Central Bank Digital Currencies (CBDC) are being floated as the next form of monetary instrument. Many central banks across the world are actively toying with the idea of issuing digital currencies. Authorities see these digital currencies as tools to increase transparency and financial inclusion. At the same time, they view cryptocurrencies as a danger to financial stability.
Therefore, it becomes pertinent to understand what exactly is a CBDC and what differentiates a CBDC from a cryptocurrency. Is the former is really a threat to the latter?
What is a CBDC?
CBDCs have properties similar to currencies or fiat, such as cash. The most defining characteristic is that they are the electronic form of a legal tender, which usually the Central Banks issue. Consequently, the Central Bank’s reserves or assets back the value of CBDCs, as is the case with ‘money’.
Inherently a CBDC has less volatility and greater security. The conversion and value will be identical to that of actual money, with little risk of any instability. They will be accepted and accessible for all sorts of online and offline transactions 24 hours a day, seven days a week.
Further, the cost of creation and final distribution will be modest, virtually nothing. CBDCs will always be a secure and robust system against cyberattacks, system failures, and disruptions. They will be legitimate and also work with a variety of banking systems.
Disadvantages of CBDCs
CBDCs are not without drawbacks. Although unlikely, a digital global payment system could collapse. They may deprive commercial banks of a stable source of funding such as retail deposits. Further, if the demand for commercial bank accounts goes down, banks may not have the liquidity to sail over a potential crisis. Central banks are working on the details so as to prevent such a situation from happening.
They also ensure an unprecedented degree of control over the circulation of money. While some CBDCs may include anonymization by design, many probably won’t. The government would have direct access to its citizen’s spending patterns. Privacy questions have already arisen over China’s trial of Digital Yuan.
Digital currencies may also need to be KYC compliant. While they are not transparent to the public, authorities could easily trace the movement of CBDCs. This opens the door for increased surveillance of citizens without their consent. Mitigating these privacy concerns would be immensely challenging.
Are they different from Cryptocurrency? How?
Unlike CBDCs, cryptocurrency is a decentralized monetary instrument, which may or may not hold any legal value. Any entity equipped with necessary resources can float them. As an asset, the market determines its value, unless the cryptocurrency is specifically pegged to something of immediate material value. E.g. Stablecoins.
In the case of a cryptocurrency, the trading community rather than any government organization regulates their distribution and use. As the control remains with the community, there is a constant effort to manipulate cryptocurrency. (to inflate prices and make gains). It also leads to drastic volatility, which leads to many investors losing money. To counter the issue, many government authorities globally are taking initiatives to have some degree of control over cryptocurrency, with some countries banning their use altogether.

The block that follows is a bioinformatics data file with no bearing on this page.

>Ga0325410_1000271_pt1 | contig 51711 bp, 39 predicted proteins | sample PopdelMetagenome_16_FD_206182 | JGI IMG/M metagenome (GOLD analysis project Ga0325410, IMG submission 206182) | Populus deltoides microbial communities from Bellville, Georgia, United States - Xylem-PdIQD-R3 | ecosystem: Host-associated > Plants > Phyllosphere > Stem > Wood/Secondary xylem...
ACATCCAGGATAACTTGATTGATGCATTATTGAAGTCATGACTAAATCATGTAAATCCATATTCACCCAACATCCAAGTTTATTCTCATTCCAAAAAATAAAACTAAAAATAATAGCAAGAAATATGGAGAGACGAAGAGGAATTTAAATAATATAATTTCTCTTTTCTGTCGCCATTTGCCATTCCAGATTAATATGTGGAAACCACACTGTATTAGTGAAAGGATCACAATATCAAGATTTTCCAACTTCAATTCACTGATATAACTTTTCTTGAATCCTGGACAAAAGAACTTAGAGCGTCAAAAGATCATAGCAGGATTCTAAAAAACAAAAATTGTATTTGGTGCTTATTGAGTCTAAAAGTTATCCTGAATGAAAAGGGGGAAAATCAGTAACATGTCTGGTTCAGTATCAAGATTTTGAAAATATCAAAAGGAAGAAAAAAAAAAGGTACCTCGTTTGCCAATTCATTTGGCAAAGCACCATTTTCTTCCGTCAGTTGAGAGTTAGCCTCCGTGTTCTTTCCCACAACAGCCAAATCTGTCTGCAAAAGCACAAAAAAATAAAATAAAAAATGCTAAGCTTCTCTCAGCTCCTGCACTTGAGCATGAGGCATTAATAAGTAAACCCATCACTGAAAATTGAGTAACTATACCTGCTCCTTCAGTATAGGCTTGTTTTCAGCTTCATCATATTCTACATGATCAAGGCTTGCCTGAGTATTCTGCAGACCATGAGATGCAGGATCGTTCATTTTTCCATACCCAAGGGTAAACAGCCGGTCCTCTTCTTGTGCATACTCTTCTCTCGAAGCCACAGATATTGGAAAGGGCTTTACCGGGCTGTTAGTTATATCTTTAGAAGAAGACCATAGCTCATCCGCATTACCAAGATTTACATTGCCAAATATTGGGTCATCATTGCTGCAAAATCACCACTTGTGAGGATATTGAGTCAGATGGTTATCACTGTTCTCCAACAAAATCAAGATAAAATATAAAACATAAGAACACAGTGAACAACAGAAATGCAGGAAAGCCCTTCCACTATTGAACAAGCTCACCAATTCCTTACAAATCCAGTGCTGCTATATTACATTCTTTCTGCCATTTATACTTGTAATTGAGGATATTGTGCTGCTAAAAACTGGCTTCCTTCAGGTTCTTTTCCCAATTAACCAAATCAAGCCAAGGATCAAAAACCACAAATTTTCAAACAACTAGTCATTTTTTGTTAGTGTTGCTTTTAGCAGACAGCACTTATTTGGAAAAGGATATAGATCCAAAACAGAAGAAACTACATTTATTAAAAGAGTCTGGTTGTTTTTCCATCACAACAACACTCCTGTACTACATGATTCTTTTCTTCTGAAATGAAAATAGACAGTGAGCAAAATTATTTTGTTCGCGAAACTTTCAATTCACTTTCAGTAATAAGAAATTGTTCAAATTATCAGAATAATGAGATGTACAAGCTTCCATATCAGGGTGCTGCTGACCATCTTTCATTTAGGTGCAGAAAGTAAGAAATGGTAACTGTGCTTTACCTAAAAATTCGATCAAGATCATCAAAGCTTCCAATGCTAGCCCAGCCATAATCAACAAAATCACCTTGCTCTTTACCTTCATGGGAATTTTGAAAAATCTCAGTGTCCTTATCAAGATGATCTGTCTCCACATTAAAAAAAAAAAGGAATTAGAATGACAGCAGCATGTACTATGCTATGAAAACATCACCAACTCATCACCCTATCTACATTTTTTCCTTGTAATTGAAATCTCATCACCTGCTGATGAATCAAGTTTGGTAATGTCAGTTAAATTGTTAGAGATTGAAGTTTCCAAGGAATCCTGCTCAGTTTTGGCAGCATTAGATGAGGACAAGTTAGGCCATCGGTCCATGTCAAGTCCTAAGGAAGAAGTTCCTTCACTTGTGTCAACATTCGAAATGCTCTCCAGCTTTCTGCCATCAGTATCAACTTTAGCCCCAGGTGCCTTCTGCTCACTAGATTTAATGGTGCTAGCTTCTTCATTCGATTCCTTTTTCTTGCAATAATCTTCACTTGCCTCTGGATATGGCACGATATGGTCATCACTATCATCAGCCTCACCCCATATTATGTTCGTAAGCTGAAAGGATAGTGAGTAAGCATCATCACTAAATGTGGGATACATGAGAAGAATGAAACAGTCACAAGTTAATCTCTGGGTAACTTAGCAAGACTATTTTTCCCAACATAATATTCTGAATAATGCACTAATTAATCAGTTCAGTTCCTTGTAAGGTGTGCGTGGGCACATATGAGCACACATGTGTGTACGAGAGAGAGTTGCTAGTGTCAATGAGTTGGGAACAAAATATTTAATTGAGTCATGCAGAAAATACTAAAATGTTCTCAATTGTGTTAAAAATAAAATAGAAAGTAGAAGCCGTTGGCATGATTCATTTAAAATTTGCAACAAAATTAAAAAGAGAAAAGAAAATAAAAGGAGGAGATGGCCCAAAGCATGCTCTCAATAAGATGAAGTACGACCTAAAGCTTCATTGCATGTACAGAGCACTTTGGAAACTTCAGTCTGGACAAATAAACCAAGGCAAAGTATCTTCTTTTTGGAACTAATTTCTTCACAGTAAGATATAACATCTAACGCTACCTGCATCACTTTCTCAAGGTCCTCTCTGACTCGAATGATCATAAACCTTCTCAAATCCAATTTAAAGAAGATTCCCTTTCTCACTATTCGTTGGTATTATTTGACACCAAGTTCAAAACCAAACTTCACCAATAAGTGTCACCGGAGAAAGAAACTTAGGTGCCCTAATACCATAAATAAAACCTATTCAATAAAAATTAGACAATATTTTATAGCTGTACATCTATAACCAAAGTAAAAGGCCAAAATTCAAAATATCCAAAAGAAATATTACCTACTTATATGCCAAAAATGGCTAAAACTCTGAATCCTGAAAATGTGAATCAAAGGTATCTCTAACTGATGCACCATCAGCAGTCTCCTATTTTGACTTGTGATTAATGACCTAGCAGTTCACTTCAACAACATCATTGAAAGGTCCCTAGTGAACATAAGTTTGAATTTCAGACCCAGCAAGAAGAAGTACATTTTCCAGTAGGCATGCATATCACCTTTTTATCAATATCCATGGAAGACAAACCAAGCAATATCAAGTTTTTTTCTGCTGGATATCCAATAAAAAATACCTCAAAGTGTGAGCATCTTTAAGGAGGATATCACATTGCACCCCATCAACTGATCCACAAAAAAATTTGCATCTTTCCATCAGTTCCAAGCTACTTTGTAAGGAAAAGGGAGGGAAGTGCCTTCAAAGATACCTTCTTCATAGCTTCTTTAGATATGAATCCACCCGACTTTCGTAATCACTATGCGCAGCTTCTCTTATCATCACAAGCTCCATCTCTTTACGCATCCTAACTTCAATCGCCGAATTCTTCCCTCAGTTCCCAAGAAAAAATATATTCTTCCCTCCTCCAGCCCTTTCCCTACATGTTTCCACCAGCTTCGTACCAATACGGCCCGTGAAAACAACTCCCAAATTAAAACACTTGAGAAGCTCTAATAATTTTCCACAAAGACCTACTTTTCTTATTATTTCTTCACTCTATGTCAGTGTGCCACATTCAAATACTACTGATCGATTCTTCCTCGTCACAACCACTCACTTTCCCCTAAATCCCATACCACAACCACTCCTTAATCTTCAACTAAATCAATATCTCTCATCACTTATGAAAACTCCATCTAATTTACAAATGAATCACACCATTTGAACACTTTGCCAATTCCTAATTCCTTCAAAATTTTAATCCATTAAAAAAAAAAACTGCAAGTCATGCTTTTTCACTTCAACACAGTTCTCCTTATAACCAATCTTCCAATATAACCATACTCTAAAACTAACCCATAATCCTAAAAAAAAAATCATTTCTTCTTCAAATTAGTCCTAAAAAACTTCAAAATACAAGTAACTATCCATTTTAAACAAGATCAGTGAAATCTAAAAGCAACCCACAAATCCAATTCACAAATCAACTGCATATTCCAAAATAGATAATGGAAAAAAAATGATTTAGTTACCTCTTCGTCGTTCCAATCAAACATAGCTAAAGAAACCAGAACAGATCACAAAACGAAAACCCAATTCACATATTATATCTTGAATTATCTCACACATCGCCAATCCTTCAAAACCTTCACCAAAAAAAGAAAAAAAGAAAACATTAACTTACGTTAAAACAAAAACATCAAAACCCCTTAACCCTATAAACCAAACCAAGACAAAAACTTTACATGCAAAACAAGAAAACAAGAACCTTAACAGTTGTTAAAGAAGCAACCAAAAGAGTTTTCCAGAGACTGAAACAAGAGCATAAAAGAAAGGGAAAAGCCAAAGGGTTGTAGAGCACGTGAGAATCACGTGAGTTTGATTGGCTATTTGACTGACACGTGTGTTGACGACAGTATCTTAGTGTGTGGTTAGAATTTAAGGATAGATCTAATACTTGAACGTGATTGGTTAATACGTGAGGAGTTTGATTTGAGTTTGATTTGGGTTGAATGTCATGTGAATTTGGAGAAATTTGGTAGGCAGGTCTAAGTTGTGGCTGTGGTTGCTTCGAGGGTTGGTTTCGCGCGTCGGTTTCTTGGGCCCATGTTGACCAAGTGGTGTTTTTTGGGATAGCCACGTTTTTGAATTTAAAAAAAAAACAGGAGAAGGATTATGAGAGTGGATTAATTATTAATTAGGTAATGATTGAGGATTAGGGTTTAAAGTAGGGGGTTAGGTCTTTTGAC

On the other hand, CBDCs may not require a blockchain system since Central Banks issue them. They can issue a digital currency without any limit whereas Bitcoin, a type of cryptocurrency, has a predefined monetary mass of 21,000,000. Further, since Central Banks issue a CBDC, it’s their assets that regulate its value, as is the case with fiat currency.
Current Trends on Digital currency
The battle for digital currency leadership has already begun, and CBDC-implementation is in high demand. China has already begun trials of the e-Yuan. The ‘sand dollar’ is already in use in the Bahamas, and Ukraine has passed a law to treat CBDC as equivalent to cash.
Some companies are also exploring a middle ground between a digital currency and a cryptocurrency. E.g. Facebook’s Diem. These types of currencies will be backed by an asset reserve of the issuing institution and might be less hazardous to use as a payment method, than cryptocurrencies.
However, given the novelty of these instruments, we must keep in mind that authorities are still studying them. Where necessary, they are adjusting financial laws to accommodate such FinTech developments. However, we do not have concrete solutions for their seamless integration into our current economic and financial systems. Due to their systemic relevance, both CBDCs and cryptocurrencies pose substantial problems to financial stability since they have a worldwide reach and a large number of users.
Volatility has been a huge deterrent for the wider acceptance of cryptocurrency. Investors that don’t have deep pockets to hold on to their losses, will find the kind of risk associated with private cryptocurrencies tough to absorb. The volatility also impacts buying and selling through crypto. If parties trade goods and services using volatile cryptocurrencies, it can create huge uncertainty for buyers and sellers.
CBDCs are the proposed method for resolving legacy money issues, such as black money, while also boosting fiscal efficiency. One benefit would be immediate tax payments. If payments are immediate, it would also accelerate the rate of commercial flows. The ease with which digital payments may be made can incentivize everyone involved to embrace CBDCs quickly.
Considering these aspects, CBDCs are much safer compared to cryptocurrency. There have been consistent governmental efforts around the world to retain control of domestic monetary systems despite FinTech disruptions. CBDCs have the potential to emerge as a more viable alternative monetary instrument to cryptocurrency providing the degree of control over financial systems that governments desire.